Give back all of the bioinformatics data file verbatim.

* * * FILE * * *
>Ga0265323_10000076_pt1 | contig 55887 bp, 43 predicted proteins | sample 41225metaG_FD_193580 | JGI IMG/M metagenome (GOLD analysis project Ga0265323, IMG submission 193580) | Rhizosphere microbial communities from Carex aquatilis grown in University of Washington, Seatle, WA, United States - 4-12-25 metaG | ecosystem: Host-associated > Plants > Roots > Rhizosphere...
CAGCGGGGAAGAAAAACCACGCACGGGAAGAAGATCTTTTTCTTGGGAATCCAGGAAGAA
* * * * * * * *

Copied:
>Ga0265323_10000076_pt1 | contig 55887 bp, 43 predicted proteins | sample 41225metaG_FD_193580 | JGI IMG/M metagenome (GOLD analysis project Ga0265323, IMG submission 193580) | Rhizosphere microbial communities from Carex aquatilis grown in University of Washington, Seatle, WA, United States - 4-12-25 metaG | ecosystem: Host-associated > Plants > Roots > Rhizosphere...
CAGCGGGGAAGAAAAACCACGCACGGGAAGAAGATCTTTTTCTTGGGAATCCAGGAAGAA